For the Ducks, there was no mystery Saturday afternoon against Ottawa: it was the story of the “Bs.”
The first B, Matt Beleskey. He was hurt the other night against Phoenix when he was hit by a shot. His in jury is to his right hand, which is badly swollen. So that put him out of the lineup against the Senators, and the team needed to call up someone to replace him.
This takes us to the second B, Mark Bell. He was called up late in the week to stand in for the injured Beleskey and also with the possibility of Jason Blake (B number three) possibly being sidelined.
In fact, Blake played, and his coach said after, “He was fine. When you start playing in the game and the adrenaline gets going, you really don’t feel your injuries anywhere what you think like when you’re sitting around and everything hurts. Once you get your blood going, you don’t think of it that much.”
Blake himself said, “You win a couple of games and you start feeling good about yourself. You get some confidence in the locker room, uh, and you know, you just try to keep it going. We have a good feeling in here.” Anaheim ended up beating Ottawa 2-1.
His line, Blake said, had the goal of “getting the puck in the zone, use our speed, and create havoc.” He played with with Andrew Cogliano and Nick Bonino.
But that still left Bell in the lineup, and for him, it was a much-deserved promotion and a validation of a life turned around. Bell was signed in the summertime. Five years ago, he crashed his car into an innocent other person’s while driving drunk. You listening? That’s stupid and wrong, so put that beer down or don’t get behind the wheel. Bell probably “didn’t think it would happen to me” either (an opinion, not a direct quote).
So there’s another B. Butthead, for anyone who dares take a sip of the juice and get behind the wheel.
But back to hockey. Bell had played on after his 2006 conviction, albeit spending 2008-09 in the AHL with two different teams. From there, he went to the Swiss A league for a pair of seasons. Then the Ducks called in the summer. But that led only to a return trip to the AHL with their Syracuse team, until this week.
The team decided to call him up for one simple reason: he was their best player at the moment in that league. It wasn’t any kind of an attempt to help him fulfill the dream, though playing certainly did that.
“It felt great,” he said, “It’s been a long time coming, but after four years, it feels pretty good.” He elaborated that his emotions were under control, “Just be ready, just be ready, and if they give you the nod, go out and do what you can. You’re always hoping it becomes a reality when you have a dream like that to come back and play, being out for for years. You just try and keep your eye on the prize, and it became reality and it’s pretty sweet to get the win for sure.”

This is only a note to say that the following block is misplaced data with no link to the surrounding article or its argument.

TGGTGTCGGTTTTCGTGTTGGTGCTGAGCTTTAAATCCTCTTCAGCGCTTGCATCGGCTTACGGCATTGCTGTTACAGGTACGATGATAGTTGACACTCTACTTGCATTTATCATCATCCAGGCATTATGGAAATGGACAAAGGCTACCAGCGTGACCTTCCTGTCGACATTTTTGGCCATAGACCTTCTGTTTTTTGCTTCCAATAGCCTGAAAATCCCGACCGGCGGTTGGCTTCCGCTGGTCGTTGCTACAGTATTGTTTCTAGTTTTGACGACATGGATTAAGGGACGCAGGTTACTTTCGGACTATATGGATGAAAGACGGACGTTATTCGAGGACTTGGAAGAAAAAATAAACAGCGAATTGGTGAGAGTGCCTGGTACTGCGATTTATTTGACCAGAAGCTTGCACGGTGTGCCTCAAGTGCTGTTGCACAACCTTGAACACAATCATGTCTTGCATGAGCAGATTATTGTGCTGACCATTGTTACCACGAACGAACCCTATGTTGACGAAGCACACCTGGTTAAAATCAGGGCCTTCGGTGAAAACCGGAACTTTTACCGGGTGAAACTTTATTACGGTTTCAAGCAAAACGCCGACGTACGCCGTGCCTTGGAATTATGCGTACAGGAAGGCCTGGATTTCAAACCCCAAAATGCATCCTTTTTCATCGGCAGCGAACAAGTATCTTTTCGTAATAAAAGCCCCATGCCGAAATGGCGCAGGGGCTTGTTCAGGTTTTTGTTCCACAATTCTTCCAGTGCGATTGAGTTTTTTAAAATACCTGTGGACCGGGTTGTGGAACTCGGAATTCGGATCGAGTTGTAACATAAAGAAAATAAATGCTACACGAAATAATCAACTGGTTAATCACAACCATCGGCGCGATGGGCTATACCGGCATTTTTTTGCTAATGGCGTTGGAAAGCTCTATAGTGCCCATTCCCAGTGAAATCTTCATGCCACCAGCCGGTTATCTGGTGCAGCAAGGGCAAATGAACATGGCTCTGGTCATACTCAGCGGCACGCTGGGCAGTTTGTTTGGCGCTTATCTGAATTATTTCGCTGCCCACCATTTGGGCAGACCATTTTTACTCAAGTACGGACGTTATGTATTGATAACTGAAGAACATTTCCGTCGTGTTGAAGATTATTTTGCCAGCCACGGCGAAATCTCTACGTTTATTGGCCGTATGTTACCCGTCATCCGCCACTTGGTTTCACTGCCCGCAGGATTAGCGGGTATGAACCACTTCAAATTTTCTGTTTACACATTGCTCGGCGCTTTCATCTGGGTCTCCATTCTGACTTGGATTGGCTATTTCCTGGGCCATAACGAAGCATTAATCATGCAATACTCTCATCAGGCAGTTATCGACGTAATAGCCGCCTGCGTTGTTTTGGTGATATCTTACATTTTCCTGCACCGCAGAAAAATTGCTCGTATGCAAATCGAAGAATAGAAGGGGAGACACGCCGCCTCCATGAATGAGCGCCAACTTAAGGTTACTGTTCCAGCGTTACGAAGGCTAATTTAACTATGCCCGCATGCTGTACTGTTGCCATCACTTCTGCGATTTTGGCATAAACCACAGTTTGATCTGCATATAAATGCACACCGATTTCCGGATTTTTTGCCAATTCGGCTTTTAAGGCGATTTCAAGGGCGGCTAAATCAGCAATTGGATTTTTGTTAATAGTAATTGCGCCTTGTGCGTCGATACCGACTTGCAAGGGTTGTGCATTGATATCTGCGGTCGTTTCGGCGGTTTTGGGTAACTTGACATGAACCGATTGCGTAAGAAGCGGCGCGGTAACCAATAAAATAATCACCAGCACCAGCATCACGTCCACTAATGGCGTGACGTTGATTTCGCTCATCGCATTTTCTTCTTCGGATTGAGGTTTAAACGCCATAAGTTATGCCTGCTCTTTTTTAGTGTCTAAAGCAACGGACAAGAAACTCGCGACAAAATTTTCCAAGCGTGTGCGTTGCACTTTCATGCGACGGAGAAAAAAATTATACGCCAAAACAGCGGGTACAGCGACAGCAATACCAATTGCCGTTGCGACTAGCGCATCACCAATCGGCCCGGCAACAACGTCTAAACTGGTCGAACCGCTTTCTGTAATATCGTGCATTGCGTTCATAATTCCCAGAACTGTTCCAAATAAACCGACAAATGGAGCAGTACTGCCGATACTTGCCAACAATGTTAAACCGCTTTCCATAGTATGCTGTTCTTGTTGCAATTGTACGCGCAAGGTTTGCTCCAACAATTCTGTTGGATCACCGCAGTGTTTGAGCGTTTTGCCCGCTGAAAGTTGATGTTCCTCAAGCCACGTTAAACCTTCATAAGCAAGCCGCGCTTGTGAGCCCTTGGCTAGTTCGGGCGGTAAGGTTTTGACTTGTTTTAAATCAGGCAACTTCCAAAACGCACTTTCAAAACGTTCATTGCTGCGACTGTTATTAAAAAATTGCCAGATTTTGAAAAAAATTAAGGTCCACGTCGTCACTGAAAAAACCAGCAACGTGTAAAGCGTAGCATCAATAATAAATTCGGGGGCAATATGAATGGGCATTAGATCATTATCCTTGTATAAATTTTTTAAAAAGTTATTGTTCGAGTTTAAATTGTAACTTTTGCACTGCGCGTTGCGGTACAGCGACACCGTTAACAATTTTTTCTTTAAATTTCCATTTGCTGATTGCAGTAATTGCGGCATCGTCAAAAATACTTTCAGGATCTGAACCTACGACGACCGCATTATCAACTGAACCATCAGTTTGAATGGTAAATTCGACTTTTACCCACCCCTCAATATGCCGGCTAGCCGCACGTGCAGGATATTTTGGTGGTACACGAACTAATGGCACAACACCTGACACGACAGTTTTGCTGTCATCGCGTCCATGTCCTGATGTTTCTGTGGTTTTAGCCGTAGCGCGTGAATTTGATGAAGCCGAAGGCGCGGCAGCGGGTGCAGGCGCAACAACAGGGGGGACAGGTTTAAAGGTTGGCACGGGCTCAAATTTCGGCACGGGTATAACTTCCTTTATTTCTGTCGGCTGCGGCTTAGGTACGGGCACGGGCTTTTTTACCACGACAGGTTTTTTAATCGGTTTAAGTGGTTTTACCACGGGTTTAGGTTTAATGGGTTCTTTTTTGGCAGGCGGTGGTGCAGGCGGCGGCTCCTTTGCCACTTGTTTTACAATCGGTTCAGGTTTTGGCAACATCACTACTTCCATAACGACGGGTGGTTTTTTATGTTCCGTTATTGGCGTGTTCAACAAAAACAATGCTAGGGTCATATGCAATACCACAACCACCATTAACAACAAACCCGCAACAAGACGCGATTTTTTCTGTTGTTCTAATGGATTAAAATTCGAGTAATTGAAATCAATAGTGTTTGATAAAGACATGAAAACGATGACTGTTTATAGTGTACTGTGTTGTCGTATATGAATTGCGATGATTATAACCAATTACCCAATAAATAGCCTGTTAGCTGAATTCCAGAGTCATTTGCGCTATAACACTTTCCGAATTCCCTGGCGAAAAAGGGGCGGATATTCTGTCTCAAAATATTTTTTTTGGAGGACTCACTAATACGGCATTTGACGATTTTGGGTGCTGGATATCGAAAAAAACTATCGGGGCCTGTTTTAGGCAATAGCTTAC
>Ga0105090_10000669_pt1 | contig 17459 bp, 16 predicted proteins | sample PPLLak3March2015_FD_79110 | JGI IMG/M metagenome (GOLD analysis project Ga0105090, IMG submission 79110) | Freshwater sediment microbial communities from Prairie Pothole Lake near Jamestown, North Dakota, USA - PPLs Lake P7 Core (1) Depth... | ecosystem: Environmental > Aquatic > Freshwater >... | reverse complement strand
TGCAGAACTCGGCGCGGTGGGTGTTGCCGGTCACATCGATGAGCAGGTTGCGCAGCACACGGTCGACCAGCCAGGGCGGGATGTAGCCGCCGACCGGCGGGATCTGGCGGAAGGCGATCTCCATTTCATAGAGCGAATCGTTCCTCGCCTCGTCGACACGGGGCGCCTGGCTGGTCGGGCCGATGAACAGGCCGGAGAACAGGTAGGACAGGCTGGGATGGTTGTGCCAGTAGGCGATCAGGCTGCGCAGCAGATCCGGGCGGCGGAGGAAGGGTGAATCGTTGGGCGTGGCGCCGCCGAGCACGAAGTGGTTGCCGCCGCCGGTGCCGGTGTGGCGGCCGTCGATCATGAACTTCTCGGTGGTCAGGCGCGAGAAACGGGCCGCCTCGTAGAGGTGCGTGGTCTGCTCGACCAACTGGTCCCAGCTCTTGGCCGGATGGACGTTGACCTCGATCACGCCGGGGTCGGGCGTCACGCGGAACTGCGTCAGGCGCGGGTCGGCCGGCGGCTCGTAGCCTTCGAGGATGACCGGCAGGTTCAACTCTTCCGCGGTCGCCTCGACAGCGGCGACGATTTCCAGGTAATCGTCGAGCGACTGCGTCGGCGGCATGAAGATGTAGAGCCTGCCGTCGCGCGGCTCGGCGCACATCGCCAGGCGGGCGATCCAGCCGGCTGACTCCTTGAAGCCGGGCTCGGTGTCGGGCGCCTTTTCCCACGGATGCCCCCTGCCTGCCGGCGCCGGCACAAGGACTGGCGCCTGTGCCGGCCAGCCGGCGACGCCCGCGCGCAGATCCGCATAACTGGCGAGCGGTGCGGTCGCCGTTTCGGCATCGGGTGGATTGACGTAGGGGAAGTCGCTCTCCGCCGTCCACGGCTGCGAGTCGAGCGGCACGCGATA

Note that at the end there, he takes the typical left turn away from self and toward team, and that was the message he stuck with in his further comments. But imagine that later in the day, he probably was fielding phone calls and looking in the mirror in his hotel room and saying to himself, “You can do this. You’re in the NHL again.”
His coach said, “I didn’t know what it meant personally. I was probably more focused on the team and everything else, [than] going to look at his history. [But] after four years of being away from the NHL, when he sits down tonight, it will probably be with a deep sense of satisfaction. He only played five minutes because of match-ups… he’ll probably play more tomorrow.”
He was brought up, to reiterate the earlier point, because, as Boudreau said, “We phoned down there and we said, ‘Who’s the best player you’ve got?’ and they said, ‘Mark Bell.’ That was the simplest for me. If this was a team that had 25 points, at this stage, we would have said, ‘Let’s try Peter Holland, let’s try this, let’s try that.’” In other words, let’s experiment with our youngsters. But for the Ducks, who are now on a streak of seven wins and one OT loss in their last eight games, the need is for a guy who can perform now, not show potential for later.
One final B to close out the story. Francois Beauchemin was extended by three years and 10.5 million bucks this week, but he didn’t let it go to his head. Again Boudreau: “Boy, he blocked so many shots [nine, to lead the team by a mile]. You look at him, and, sometimes guys have a tendency they sign a new deal and they are happy, and take it easy. You can tell why Bob signed him, is the character. That man, he comes in and he signs a new deal, and he goes out and lays his life on the line, played big minutes, and carried us. He was a complete rock out there.”
You can follow my very few tweets @growinguphockey (they’ll be good ones).
Please come to hear me read from My Country Is Hockey on Feb. 9th at Vroman’s in Pasadena.